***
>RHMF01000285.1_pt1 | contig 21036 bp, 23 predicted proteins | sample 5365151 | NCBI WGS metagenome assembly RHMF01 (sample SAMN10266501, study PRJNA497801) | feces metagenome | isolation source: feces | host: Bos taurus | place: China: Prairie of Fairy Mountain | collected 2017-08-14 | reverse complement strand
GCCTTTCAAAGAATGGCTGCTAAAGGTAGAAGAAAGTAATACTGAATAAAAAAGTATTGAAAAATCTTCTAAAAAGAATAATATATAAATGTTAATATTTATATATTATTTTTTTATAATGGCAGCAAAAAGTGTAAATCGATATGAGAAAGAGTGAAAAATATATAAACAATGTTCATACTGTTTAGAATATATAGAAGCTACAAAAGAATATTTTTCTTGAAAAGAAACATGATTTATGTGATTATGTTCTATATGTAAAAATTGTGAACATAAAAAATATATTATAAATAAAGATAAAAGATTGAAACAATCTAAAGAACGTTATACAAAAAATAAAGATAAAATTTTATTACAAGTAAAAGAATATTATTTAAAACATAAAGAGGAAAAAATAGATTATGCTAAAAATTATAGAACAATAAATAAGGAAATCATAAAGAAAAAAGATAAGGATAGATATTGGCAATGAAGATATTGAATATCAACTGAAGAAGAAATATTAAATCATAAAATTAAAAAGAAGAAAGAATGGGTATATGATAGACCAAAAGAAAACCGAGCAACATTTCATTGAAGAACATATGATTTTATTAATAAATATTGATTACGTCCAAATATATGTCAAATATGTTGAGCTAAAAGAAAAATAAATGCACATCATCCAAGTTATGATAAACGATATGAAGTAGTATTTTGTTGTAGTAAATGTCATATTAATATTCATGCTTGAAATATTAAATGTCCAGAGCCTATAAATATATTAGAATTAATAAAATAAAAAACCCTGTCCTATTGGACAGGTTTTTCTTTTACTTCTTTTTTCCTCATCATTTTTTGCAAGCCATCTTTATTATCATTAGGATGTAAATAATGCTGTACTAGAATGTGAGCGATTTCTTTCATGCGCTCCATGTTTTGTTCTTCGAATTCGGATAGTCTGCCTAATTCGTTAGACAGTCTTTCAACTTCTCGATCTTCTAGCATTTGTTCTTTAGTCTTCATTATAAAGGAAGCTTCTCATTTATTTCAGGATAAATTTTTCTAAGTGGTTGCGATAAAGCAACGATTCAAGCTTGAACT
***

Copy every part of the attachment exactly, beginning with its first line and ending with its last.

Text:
>RHMF01000285.1_pt1 | contig 21036 bp, 23 predicted proteins | sample 5365151 | NCBI WGS metagenome assembly RHMF01 (sample SAMN10266501, study PRJNA497801) | feces metagenome | isolation source: feces | host: Bos taurus | place: China: Prairie of Fairy Mountain | collected 2017-08-14 | reverse complement strand
GCCTTTCAAAGAATGGCTGCTAAAGGTAGAAGAAAGTAATACTGAATAAAAAAGTATTGAAAAATCTTCTAAAAAGAATAATATATAAATGTTAATATTTATATATTATTTTTTTATAATGGCAGCAAAAAGTGTAAATCGATATGAGAAAGAGTGAAAAATATATAAACAATGTTCATACTGTTTAGAATATATAGAAGCTACAAAAGAATATTTTTCTTGAAAAGAAACATGATTTATGTGATTATGTTCTATATGTAAAAATTGTGAACATAAAAAATATATTATAAATAAAGATAAAAGATTGAAACAATCTAAAGAACGTTATACAAAAAATAAAGATAAAATTTTATTACAAGTAAAAGAATATTATTTAAAACATAAAGAGGAAAAAATAGATTATGCTAAAAATTATAGAACAATAAATAAGGAAATCATAAAGAAAAAAGATAAGGATAGATATTGGCAATGAAGATATTGAATATCAACTGAAGAAGAAATATTAAATCATAAAATTAAAAAGAAGAAAGAATGGGTATATGATAGACCAAAAGAAAACCGAGCAACATTTCATTGAAGAACATATGATTTTATTAATAAATATTGATTACGTCCAAATATATGTCAAATATGTTGAGCTAAAAGAAAAATAAATGCACATCATCCAAGTTATGATAAACGATATGAAGTAGTATTTTGTTGTAGTAAATGTCATATTAATATTCATGCTTGAAATATTAAATGTCCAGAGCCTATAAATATATTAGAATTAATAAAATAAAAAACCCTGTCCTATTGGACAGGTTTTTCTTTTACTTCTTTTTTCCTCATCATTTTTTGCAAGCCATCTTTATTATCATTAGGATGTAAATAATGCTGTACTAGAATGTGAGCGATTTCTTTCATGCGCTCCATGTTTTGTTCTTCGAATTCGGATAGTCTGCCTAATTCGTTAGACAGTCTTTCAACTTCTCGATCTTCTAGCATTTGTTCTTTAGTCTTCATTATAAAGGAAGCTTCTCATTTATTTCAGGATAAATTTTTCTAAGTGGTTGCGATAAAGCAACGATTCAAGCTTGAACT